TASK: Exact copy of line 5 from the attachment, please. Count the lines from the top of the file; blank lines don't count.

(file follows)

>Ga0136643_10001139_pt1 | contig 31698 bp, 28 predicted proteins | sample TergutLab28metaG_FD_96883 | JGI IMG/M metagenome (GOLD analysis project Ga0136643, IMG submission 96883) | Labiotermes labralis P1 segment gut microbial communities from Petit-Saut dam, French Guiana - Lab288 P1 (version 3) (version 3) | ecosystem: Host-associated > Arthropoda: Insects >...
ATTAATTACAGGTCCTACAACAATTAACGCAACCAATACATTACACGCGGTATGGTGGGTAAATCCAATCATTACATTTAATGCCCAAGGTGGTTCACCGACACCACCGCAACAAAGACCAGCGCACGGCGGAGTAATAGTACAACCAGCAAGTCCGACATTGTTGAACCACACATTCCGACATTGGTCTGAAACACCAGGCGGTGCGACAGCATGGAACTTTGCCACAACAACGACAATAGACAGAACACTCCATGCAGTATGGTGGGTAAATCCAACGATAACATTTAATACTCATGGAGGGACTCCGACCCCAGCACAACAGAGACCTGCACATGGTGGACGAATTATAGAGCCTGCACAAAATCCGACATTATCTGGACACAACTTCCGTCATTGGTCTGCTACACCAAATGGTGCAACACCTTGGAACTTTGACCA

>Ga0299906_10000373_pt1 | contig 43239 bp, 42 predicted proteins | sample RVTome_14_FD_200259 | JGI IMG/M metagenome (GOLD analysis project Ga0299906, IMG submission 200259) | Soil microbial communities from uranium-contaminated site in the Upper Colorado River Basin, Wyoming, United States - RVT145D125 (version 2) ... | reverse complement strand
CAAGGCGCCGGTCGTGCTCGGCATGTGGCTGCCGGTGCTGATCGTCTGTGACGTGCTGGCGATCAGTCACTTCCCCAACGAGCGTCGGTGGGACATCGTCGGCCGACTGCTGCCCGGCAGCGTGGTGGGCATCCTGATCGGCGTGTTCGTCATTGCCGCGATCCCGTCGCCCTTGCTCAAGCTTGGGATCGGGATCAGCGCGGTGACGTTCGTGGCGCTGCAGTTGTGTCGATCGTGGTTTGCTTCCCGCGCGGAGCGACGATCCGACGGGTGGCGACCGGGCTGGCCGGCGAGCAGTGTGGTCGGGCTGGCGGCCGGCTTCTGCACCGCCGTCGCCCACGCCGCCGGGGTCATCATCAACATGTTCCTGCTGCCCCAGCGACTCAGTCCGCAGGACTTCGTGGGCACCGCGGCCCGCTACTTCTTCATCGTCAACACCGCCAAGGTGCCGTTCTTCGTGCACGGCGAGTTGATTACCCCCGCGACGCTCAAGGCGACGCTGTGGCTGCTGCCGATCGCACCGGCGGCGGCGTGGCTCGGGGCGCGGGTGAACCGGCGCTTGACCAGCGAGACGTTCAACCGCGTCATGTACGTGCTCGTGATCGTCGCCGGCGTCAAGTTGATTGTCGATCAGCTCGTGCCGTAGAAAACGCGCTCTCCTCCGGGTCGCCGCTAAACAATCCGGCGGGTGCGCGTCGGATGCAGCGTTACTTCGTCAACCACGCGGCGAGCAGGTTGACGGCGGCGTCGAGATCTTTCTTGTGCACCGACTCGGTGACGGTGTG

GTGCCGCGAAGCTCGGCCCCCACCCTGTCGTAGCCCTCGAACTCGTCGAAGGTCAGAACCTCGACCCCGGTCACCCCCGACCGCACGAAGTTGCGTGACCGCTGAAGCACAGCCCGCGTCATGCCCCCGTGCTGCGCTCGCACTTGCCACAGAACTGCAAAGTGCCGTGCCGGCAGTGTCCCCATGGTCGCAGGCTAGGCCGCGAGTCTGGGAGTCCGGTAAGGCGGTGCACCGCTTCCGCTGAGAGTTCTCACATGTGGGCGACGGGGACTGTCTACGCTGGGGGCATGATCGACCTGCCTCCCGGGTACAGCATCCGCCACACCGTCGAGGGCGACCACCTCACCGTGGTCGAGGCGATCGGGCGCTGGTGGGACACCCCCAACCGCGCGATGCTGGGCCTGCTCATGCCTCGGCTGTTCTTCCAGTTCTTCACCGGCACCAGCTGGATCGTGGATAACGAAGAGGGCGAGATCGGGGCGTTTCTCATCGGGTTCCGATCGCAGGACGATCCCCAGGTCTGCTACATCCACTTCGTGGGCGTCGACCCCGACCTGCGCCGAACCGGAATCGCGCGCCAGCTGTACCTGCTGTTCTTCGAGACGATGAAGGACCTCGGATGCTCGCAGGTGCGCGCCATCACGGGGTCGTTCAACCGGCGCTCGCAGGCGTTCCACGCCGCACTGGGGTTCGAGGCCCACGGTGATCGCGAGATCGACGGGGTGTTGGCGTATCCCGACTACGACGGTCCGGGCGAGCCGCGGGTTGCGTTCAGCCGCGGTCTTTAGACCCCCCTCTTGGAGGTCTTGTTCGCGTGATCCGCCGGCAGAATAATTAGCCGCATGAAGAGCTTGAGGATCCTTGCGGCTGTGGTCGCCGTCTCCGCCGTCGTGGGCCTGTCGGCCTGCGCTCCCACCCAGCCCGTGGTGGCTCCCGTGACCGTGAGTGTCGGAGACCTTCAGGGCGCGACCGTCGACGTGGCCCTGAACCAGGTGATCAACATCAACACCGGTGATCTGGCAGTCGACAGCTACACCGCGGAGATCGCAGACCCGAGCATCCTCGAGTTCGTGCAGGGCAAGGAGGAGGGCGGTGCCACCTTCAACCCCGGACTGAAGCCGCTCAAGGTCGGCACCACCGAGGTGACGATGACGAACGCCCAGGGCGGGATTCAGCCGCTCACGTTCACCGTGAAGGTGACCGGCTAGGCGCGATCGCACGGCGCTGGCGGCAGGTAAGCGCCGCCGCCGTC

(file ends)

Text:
GTGCCGCGAAGCTCGGCCCCCACCCTGTCGTAGCCCTCGAACTCGTCGAAGGTCAGAACCTCGACCCCGGTCACCCCCGACCGCACGAAGTTGCGTGACCGCTGAAGCACAGCCCGCGTCATGCCCCCGTGCTGCGCTCGCACTTGCCACAGAACTGCAAAGTGCCGTGCCGGCAGTGTCCCCATGGTCGCAGGCTAGGCCGCGAGTCTGGGAGTCCGGTAAGGCGGTGCACCGCTTCCGCTGAGAGTTCTCACATGTGGGCGACGGGGACTGTCTACGCTGGGGGCATGATCGACCTGCCTCCCGGGTACAGCATCCGCCACACCGTCGAGGGCGACCACCTCACCGTGGTCGAGGCGATCGGGCGCTGGTGGGACACCCCCAACCGCGCGATGCTGGGCCTGCTCATGCCTCGGCTGTTCTTCCAGTTCTTCACCGGCACCAGCTGGATCGTGGATAACGAAGAGGGCGAGATCGGGGCGTTTCTCATCGGGTTCCGATCGCAGGACGATCCCCAGGTCTGCTACATCCACTTCGTGGGCGTCGACCCCGACCTGCGCCGAACCGGAATCGCGCGCCAGCTGTACCTGCTGTTCTTCGAGACGATGAAGGACCTCGGATGCTCGCAGGTGCGCGCCATCACGGGGTCGTTCAACCGGCGCTCGCAGGCGTTCCACGCCGCACTGGGGTTCGAGGCCCACGGTGATCGCGAGATCGACGGGGTGTTGGCGTATCCCGACTACGACGGTCCGGGCGAGCCGCGGGTTGCGTTCAGCCGCGGTCTTTAGACCCCCCTCTTGGAGGTCTTGTTCGCGTGATCCGCCGGCAGAATAATTAGCCGCATGAAGAGCTTGAGGATCCTTGCGGCTGTGGTCGCCGTCTCCGCCGTCGTGGGCCTGTCGGCCTGCGCTCCCACCCAGCCCGTGGTGGCTCCCGTGACCGTGAGTGTCGGAGACCTTCAGGGCGCGACCGTCGACGTGGCCCTGAACCAGGTGATCAACATCAACACCGGTGATCTGGCAGTCGACAGCTACACCGCGGAGATCGCAGACCCGAGCATCCTCGAGTTCGTGCAGGGCAAGGAGGAGGGCGGTGCCACCTTCAACCCCGGACTGAAGCCGCTCAAGGTCGGCACCACCGAGGTGACGATGACGAACGCCCAGGGCGGGATTCAGCCGCTCACGTTCACCGTGAAGGTGACCGGCTAGGCGCGATCGCACGGCGCTGGCGGCAGGTAAGCGCCGCCGCCGTC